Establishment of SAM Council
In 1968, several pairs of the AKR/J strain of mice were donated by Jackson Laboratories (Bar Harber, ME, USA) to the Department of Pathology, Chest Disease Research Institute, Kyoto University. With these mice as a basis, Dr. Toshio Takeda and his colleagues began to develop a model for senescence. By 1981, they had developed a new model of senescence termed the Senescence-Accelerated Mouse (SAM) and published the first report on the SAM, Mech Ageing Dev 17: 183-194, 1981. Investigators interested in the SAM model began to increase and the supply of breeding pairs of SAM mice to investigators who wanted to use them started in 1982. In such a situation, experimental results on the SAM model accumulated gradually and there was a growing tendency among the SAM investigators to seek chances to meet and discuss the results. Thus, a council “The Council for SAM Research” was founded and the first meeting on the SAM model was held at Kyoto University in 1984. Thereafter, meetings organized by the Council have been held annually.
Worldwide distribution of the SAM model and the annual meetings organized by the Council promoted SAM research quantitatively and qualitatively. The First International Conference on Senescence: The SAM Model was held in Kyoto under the auspices of the Council in 1994. In collaboration with NIH, the Council organized the Kyoto Course on Animal Models for Aging Research in 1995. The Second International Conference on Senescence: The SAM Model was held in Sapporo in 2003.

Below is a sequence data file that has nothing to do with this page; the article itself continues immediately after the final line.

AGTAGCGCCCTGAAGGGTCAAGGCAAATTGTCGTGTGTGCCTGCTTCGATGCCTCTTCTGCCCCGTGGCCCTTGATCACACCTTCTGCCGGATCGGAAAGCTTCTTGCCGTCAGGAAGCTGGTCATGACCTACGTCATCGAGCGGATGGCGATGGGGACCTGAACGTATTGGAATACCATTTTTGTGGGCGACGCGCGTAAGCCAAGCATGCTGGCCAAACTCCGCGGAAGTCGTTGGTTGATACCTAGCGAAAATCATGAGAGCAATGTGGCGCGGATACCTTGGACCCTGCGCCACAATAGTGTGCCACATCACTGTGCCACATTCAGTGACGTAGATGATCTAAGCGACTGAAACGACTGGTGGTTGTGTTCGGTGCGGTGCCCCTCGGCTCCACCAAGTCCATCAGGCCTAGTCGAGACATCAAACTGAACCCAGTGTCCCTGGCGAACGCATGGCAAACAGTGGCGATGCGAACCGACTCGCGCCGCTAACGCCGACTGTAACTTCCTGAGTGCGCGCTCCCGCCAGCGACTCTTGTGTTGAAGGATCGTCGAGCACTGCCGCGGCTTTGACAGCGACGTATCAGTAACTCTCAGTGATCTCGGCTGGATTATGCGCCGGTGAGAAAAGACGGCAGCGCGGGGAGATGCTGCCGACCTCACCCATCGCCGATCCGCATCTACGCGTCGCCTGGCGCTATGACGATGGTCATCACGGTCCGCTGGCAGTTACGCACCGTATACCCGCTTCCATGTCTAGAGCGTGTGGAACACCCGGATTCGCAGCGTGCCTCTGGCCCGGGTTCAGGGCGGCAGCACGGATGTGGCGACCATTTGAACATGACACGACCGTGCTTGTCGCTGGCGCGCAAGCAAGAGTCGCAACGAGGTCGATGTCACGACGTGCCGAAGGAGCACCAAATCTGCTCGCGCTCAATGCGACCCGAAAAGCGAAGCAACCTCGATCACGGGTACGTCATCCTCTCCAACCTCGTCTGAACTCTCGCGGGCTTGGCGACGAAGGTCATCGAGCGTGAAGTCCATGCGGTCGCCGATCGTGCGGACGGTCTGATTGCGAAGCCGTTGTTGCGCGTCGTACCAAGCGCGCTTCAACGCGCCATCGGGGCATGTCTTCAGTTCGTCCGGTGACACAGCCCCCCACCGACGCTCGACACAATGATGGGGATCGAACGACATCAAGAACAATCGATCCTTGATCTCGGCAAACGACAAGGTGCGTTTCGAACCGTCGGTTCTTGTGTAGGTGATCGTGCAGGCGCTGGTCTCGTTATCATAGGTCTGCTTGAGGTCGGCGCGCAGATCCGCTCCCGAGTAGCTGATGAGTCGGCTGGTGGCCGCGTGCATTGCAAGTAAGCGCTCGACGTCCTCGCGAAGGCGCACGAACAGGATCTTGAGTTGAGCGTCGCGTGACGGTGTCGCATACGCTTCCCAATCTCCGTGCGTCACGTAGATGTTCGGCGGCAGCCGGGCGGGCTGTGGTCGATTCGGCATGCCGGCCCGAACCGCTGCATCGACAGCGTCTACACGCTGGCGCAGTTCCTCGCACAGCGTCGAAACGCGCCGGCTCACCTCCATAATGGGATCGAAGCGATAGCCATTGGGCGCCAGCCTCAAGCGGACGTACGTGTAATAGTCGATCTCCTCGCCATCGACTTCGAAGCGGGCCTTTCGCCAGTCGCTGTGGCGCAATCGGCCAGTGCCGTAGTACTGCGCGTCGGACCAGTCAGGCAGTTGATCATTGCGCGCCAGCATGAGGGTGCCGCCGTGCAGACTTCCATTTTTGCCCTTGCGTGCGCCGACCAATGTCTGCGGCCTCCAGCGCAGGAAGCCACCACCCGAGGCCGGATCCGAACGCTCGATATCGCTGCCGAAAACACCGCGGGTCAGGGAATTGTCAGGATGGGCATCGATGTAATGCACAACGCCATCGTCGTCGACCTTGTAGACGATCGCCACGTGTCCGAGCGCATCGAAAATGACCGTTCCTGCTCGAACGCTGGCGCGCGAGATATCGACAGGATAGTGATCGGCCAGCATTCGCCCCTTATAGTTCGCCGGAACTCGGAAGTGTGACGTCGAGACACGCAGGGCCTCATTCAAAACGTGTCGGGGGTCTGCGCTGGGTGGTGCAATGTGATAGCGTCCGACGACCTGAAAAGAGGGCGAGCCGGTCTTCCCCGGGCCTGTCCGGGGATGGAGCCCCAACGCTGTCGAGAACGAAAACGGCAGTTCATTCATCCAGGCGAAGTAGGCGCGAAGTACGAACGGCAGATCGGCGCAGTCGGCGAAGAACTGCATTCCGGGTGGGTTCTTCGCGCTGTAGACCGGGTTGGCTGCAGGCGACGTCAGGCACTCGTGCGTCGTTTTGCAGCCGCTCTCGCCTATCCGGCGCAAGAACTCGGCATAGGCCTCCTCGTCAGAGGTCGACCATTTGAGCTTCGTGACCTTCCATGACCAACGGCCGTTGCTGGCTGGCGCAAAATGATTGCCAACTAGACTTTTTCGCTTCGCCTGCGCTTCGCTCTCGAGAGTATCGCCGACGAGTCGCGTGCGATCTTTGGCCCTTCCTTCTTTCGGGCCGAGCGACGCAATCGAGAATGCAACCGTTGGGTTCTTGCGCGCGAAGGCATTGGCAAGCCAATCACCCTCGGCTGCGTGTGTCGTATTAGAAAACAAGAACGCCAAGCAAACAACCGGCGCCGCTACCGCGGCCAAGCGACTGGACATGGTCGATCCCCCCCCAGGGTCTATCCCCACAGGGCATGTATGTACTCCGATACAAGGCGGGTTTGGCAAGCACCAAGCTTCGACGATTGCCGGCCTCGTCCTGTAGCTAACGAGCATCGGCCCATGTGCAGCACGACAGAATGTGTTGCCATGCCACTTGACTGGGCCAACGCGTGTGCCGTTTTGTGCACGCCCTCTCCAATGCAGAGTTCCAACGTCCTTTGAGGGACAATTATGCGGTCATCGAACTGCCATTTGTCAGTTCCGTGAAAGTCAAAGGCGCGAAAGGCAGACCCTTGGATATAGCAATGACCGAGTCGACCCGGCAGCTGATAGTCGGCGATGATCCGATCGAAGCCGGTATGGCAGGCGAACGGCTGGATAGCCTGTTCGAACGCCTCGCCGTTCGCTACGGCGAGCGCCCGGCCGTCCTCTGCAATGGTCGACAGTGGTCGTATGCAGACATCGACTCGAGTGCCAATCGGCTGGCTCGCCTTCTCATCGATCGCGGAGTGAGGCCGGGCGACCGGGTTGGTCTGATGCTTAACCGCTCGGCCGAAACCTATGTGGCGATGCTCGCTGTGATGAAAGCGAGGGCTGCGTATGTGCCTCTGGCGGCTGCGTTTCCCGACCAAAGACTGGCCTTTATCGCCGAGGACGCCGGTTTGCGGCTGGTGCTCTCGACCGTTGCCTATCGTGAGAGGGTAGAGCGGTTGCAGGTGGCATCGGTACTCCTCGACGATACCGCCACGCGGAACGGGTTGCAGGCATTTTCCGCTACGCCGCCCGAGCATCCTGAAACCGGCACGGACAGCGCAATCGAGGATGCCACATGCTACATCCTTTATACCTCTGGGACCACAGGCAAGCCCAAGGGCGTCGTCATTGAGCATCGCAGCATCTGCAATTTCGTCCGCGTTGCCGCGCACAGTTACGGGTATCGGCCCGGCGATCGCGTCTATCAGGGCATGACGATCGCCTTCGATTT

Since the foundation of the Council, the Council has been managed as a voluntary organization. The Council decided to reform the management structure to make it more systematic and efficient in 1997. Since then, the Council has been managed according to regulations newly enacted in Japan; according to the new rules, for example, each investigator using SAM in Japan has become a member of the Council. More detailed achievements of the Council are listed below.